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Can A Divorced Woman Who Was Married For More Than 10 Years Claim A Spousal Benefit On Her Ex

Social Security benefits at ages 62, 66 and 70

Not any longer. The government eliminated a strategy that allowed a spouse or a divorced spouse to use a restricted application to file for a spousal benefit while letting her own retirement benefit grow. Now only people born before 1954 can do this.

Instead, when a spouse or divorced spouse files for benefits, the government will give her all the benefits she is eligible for whether it is her retirement benefit or a spousal benefit, said William Reichenstein, a principal of Social Security Solutions, a company that helps individuals maximize their lifetime income.

A divorced spouse can file for a spousal benefit even if the ex-spouse has not yet claimed a benefit as long as both are at least 62 and are divorced for more than two years. A married spouse must wait until her spouse has filed.

But if the ex-spouse dies, the picture changes. The surviving ex-spouse can claim a survivor benefit as early as 60 and allow her retirement benefit to grow until as late as 70. Or she can claim her reduced retirement benefit early and then switch to a higher survivor benefit at full retirement age.

If you were married for 10 years, keep tabs on the ex, Ms. Floyd said. Once he dies, that survivor benefit could be higher than your own.

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How Your Social Security Benefits Are Earned

To be eligible for Social Security benefits in retirement, you must earn at least 40 “credits” throughout your career. You can earn as many as four credits a year, so it takes 10 years of work to qualify for Social Security.

In 2021, you must earn $1,470 to get one Social Security work credit and $5,880 to get the maximum four credits for the year.

You Can Claim Social Security Benefits Earned By Your Ex

Just because you’re divorced doesn’t mean you’ve lost the ability to get a Social Security benefit based on your former spouse’s earnings record. You can receive a benefit based on his or her record instead of a benefit based on your own work record if you were married at least 10 years, you are 62 or older, and single.

Like a regular spousal benefit, you can get up to 50% of an ex-spouse’s benefit — less if you claim before full retirement age. And the beauty of it is that your ex never needs to know because you apply for the benefit directly through the Social Security Administration. Taking a benefit on your ex’s record has no effect on his or her benefit or the benefit of your ex’s new spouse. And unlike a regular spousal benefit, if your ex qualifies for benefits but has yet to apply, you can still take a benefit on the ex’s record if you have been divorced for at least two years.

Note: Ex-spouses can also take a survivor benefit if their ex has died after the divorce, and, like any survivor benefit, it will be worth up to 100% of what the ex-spouse received. If you remarry after age 60, you are still eligible for the survivor benefit.

A claiming strategy if youre divorced: Exes at full retirement age who were born on January 1, 1954, or earlier can apply to restrict their application to a spousal benefit while letting their own benefit grow.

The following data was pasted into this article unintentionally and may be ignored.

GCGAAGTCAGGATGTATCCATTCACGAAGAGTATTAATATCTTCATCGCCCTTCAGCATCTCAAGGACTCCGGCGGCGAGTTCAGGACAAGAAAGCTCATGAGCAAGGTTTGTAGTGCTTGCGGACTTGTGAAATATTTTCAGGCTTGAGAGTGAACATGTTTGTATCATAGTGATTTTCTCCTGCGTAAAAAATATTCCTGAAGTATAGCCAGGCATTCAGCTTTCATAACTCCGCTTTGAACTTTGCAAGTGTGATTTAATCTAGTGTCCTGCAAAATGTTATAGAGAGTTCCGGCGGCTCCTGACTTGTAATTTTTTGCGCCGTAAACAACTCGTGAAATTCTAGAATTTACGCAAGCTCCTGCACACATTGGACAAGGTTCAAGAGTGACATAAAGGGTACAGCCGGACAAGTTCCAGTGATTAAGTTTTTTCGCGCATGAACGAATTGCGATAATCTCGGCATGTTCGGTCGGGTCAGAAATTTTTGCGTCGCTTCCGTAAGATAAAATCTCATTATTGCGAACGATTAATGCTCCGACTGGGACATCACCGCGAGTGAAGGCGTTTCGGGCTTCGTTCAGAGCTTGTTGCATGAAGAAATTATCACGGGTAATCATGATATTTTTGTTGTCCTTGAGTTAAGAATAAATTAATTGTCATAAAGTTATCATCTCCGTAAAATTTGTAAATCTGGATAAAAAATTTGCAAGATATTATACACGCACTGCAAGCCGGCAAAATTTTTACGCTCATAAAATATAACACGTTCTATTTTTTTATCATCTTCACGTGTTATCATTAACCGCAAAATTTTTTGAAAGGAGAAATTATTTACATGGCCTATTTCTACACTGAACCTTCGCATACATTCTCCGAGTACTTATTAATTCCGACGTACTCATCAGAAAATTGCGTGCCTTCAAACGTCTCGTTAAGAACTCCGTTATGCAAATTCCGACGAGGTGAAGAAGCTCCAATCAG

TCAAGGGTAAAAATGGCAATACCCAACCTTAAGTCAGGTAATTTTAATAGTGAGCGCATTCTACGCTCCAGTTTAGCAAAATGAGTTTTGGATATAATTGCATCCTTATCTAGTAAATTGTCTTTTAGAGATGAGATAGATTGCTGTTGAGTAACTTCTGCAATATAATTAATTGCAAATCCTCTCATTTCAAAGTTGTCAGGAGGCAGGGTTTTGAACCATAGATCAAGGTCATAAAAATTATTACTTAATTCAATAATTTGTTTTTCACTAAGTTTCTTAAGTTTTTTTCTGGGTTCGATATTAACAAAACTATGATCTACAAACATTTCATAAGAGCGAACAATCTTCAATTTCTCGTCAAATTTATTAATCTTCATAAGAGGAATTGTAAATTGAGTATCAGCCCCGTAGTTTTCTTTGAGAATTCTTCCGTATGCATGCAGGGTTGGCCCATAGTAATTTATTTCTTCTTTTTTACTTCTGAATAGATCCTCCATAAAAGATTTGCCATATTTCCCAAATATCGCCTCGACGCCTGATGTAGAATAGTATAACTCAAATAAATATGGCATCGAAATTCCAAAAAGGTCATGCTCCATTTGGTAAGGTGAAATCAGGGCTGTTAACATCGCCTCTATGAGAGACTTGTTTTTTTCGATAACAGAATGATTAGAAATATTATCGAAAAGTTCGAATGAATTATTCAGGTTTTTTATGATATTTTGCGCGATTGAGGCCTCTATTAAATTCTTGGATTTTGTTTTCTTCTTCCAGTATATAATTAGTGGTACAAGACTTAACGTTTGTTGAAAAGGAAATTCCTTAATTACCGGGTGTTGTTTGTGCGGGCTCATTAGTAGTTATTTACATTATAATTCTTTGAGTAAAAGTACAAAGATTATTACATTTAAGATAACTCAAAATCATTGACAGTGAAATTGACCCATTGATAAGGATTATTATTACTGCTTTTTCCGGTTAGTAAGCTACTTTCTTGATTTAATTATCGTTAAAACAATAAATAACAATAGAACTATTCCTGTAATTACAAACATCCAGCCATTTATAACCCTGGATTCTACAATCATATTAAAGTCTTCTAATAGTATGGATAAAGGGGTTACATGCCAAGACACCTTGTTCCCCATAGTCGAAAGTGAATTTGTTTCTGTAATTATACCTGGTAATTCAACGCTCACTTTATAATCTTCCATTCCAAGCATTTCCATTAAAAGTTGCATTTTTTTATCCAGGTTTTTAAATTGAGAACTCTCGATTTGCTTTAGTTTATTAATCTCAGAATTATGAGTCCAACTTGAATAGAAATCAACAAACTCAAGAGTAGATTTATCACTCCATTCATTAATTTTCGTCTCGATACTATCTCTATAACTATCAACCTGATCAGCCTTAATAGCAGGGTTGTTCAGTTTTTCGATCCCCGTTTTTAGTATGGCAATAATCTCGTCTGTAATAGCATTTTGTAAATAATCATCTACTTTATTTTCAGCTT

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First Is Social Security Income Taxable

Most Likely. depends.

To keep it simple for the sake of this analysis, the answer is that Social Security is currently taxable if youre married and your combined income is over $32k. To determine Combined Income for Social Security taxation, you add your Adjusted Gross Income + 50% of your Social Security Income. If that amount is between $32k $44k , 50% of your social security income is taxed. If your Combined Income exceeds $44k, 85% of your Social Security income is taxed at your marginal tax rate. Heres the IRS worksheet if youd like to check if your benefits are taxable. Depending on where you live, you may also have to pay state taxes on the social security income. Read this article from Motley Fool for the details.

For the sake of this article, lets assume that 85% of Social Security is taxed at your marginal tax rate, and you live in a state with no state income tax on Social Security.

Born Before January 2 1954

Social Security Age 62, 66, 70 – Medicare Age Start – IRA Age 70 Mandatory Withdrawal (IRA RMD)

At FRA, Maria will be eligible to receive $1,200 a month based on her own record, and Tom will be eligible to receive $2,000 a month based on his record.

  • She can collect on her own record, which will pay her $1,200 a month.
  • She can collect on Tom’s record, which will pay her half of Tom’s benefits $1,000 a month.

Why might Maria consider taking the lower payment at FRA? Because that decision could pay off for her in the long run.

If she collects on Tom’s record first, Maria’s own benefits would increase to $1,584 a month at age 70. Maria has a family history of longevity, and she’s in relatively good health at age 66. So she decides to claim on Tom’s record first, then switch to her own record at 70.

Tom never needs to know that Maria is claiming based on his record, and Maria’s claim doesn’t affect his ability to claim. But if Maria remarries between 66 and 70, she won’t be able to claim on Tom’s record.

The option to claim on Tom’s record first and allow her primary insurance amount to grow is only available to Maria because she was born before January 2, 1954.

Had she been born on or after that date, at FRA she would have qualified for $1,200 a month based on her own record or $1,000 a month based on Tom’s record. If she delayed Social Security until age 70, her own benefits would increase 8% for each year she waits past her FRA. But her benefits based on Tom’s record wouldn’t grow.